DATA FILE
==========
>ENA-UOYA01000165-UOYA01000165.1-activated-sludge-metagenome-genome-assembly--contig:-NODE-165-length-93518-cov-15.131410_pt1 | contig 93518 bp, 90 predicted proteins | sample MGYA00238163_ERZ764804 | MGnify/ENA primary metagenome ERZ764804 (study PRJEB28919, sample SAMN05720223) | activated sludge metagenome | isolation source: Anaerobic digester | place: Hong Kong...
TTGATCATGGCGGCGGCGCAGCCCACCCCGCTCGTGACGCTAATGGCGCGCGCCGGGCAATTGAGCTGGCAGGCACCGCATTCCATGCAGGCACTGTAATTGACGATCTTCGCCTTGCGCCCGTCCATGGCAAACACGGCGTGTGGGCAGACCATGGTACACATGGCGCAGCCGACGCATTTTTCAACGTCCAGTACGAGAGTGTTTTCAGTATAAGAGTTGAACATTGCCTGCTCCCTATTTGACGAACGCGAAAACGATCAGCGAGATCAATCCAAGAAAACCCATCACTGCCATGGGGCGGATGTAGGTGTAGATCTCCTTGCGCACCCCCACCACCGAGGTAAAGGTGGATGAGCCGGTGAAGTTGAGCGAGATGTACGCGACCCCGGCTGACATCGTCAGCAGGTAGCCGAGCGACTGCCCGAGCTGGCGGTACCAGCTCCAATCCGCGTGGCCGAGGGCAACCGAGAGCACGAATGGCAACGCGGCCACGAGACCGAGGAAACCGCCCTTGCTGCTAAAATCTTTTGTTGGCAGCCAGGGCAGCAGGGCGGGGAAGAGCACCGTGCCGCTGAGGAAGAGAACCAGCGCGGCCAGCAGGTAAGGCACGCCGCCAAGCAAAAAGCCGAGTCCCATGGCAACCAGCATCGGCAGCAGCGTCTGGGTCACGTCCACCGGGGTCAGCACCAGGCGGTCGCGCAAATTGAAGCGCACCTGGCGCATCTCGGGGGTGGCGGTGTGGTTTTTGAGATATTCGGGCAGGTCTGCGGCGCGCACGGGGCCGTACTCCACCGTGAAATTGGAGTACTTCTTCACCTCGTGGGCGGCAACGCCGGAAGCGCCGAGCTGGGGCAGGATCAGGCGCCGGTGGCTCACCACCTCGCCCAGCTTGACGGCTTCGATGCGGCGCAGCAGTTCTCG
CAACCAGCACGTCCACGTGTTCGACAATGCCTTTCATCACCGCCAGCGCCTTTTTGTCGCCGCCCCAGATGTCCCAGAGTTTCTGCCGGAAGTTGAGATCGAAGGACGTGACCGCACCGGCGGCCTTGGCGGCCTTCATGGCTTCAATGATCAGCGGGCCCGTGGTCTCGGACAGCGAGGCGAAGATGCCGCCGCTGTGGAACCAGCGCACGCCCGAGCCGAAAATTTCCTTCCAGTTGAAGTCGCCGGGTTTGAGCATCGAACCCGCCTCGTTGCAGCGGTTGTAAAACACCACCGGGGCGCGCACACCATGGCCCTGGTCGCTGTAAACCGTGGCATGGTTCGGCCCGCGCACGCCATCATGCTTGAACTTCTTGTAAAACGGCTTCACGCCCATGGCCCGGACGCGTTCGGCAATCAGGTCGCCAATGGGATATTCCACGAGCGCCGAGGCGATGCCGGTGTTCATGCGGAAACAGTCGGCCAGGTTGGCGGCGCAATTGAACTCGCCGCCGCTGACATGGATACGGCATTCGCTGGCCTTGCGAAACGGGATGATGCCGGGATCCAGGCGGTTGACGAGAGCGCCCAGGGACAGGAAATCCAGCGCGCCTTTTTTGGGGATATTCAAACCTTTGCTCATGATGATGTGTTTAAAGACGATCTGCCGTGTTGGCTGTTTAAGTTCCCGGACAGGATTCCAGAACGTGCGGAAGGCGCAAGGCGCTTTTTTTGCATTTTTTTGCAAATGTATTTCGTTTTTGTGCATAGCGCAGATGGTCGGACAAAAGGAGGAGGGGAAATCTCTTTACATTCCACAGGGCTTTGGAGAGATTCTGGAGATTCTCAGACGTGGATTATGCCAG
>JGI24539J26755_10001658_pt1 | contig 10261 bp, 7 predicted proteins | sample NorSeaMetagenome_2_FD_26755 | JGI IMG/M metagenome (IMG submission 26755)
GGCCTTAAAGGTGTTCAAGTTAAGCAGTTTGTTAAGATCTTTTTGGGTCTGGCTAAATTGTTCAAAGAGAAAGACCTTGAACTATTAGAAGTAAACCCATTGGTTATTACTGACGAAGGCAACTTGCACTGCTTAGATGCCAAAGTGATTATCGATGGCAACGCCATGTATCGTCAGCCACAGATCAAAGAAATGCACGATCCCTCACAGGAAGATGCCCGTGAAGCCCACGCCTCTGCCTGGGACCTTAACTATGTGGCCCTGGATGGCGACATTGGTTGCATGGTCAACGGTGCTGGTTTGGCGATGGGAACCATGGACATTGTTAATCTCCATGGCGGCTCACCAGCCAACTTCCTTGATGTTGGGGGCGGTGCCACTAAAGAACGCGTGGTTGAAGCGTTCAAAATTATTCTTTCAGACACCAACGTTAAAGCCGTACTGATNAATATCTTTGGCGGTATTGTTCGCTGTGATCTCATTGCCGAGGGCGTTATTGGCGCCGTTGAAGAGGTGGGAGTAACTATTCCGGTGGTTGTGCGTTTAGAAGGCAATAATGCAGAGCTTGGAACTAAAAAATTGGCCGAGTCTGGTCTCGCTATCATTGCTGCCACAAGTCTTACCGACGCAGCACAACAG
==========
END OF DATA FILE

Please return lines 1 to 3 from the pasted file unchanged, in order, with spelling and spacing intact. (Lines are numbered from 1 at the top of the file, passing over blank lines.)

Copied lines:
>ENA-UOYA01000165-UOYA01000165.1-activated-sludge-metagenome-genome-assembly--contig:-NODE-165-length-93518-cov-15.131410_pt1 | contig 93518 bp, 90 predicted proteins | sample MGYA00238163_ERZ764804 | MGnify/ENA primary metagenome ERZ764804 (study PRJEB28919, sample SAMN05720223) | activated sludge metagenome | isolation source: Anaerobic digester | place: Hong Kong...
TTGATCATGGCGGCGGCGCAGCCCACCCCGCTCGTGACGCTAATGGCGCGCGCCGGGCAATTGAGCTGGCAGGCACCGCATTCCATGCAGGCACTGTAATTGACGATCTTCGCCTTGCGCCCGTCCATGGCAAACACGGCGTGTGGGCAGACCATGGTACACATGGCGCAGCCGACGCATTTTTCAACGTCCAGTACGAGAGTGTTTTCAGTATAAGAGTTGAACATTGCCTGCTCCCTATTTGACGAACGCGAAAACGATCAGCGAGATCAATCCAAGAAAACCCATCACTGCCATGGGGCGGATGTAGGTGTAGATCTCCTTGCGCACCCCCACCACCGAGGTAAAGGTGGATGAGCCGGTGAAGTTGAGCGAGATGTACGCGACCCCGGCTGACATCGTCAGCAGGTAGCCGAGCGACTGCCCGAGCTGGCGGTACCAGCTCCAATCCGCGTGGCCGAGGGCAACCGAGAGCACGAATGGCAACGCGGCCACGAGACCGAGGAAACCGCCCTTGCTGCTAAAATCTTTTGTTGGCAGCCAGGGCAGCAGGGCGGGGAAGAGCACCGTGCCGCTGAGGAAGAGAACCAGCGCGGCCAGCAGGTAAGGCACGCCGCCAAGCAAAAAGCCGAGTCCCATGGCAACCAGCATCGGCAGCAGCGTCTGGGTCACGTCCACCGGGGTCAGCACCAGGCGGTCGCGCAAATTGAAGCGCACCTGGCGCATCTCGGGGGTGGCGGTGTGGTTTTTGAGATATTCGGGCAGGTCTGCGGCGCGCACGGGGCCGTACTCCACCGTGAAATTGGAGTACTTCTTCACCTCGTGGGCGGCAACGCCGGAAGCGCCGAGCTGGGGCAGGATCAGGCGCCGGTGGCTCACCACCTCGCCCAGCTTGACGGCTTCGATGCGGCGCAGCAGTTCTCG
CAACCAGCACGTCCACGTGTTCGACAATGCCTTTCATCACCGCCAGCGCCTTTTTGTCGCCGCCCCAGATGTCCCAGAGTTTCTGCCGGAAGTTGAGATCGAAGGACGTGACCGCACCGGCGGCCTTGGCGGCCTTCATGGCTTCAATGATCAGCGGGCCCGTGGTCTCGGACAGCGAGGCGAAGATGCCGCCGCTGTGGAACCAGCGCACGCCCGAGCCGAAAATTTCCTTCCAGTTGAAGTCGCCGGGTTTGAGCATCGAACCCGCCTCGTTGCAGCGGTTGTAAAACACCACCGGGGCGCGCACACCATGGCCCTGGTCGCTGTAAACCGTGGCATGGTTCGGCCCGCGCACGCCATCATGCTTGAACTTCTTGTAAAACGGCTTCACGCCCATGGCCCGGACGCGTTCGGCAATCAGGTCGCCAATGGGATATTCCACGAGCGCCGAGGCGATGCCGGTGTTCATGCGGAAACAGTCGGCCAGGTTGGCGGCGCAATTGAACTCGCCGCCGCTGACATGGATACGGCATTCGCTGGCCTTGCGAAACGGGATGATGCCGGGATCCAGGCGGTTGACGAGAGCGCCCAGGGACAGGAAATCCAGCGCGCCTTTTTTGGGGATATTCAAACCTTTGCTCATGATGATGTGTTTAAAGACGATCTGCCGTGTTGGCTGTTTAAGTTCCCGGACAGGATTCCAGAACGTGCGGAAGGCGCAAGGCGCTTTTTTTGCATTTTTTTGCAAATGTATTTCGTTTTTGTGCATAGCGCAGATGGTCGGACAAAAGGAGGAGGGGAAATCTCTTTACATTCCACAGGGCTTTGGAGAGATTCTGGAGATTCTCAGACGTGGATTATGCCAG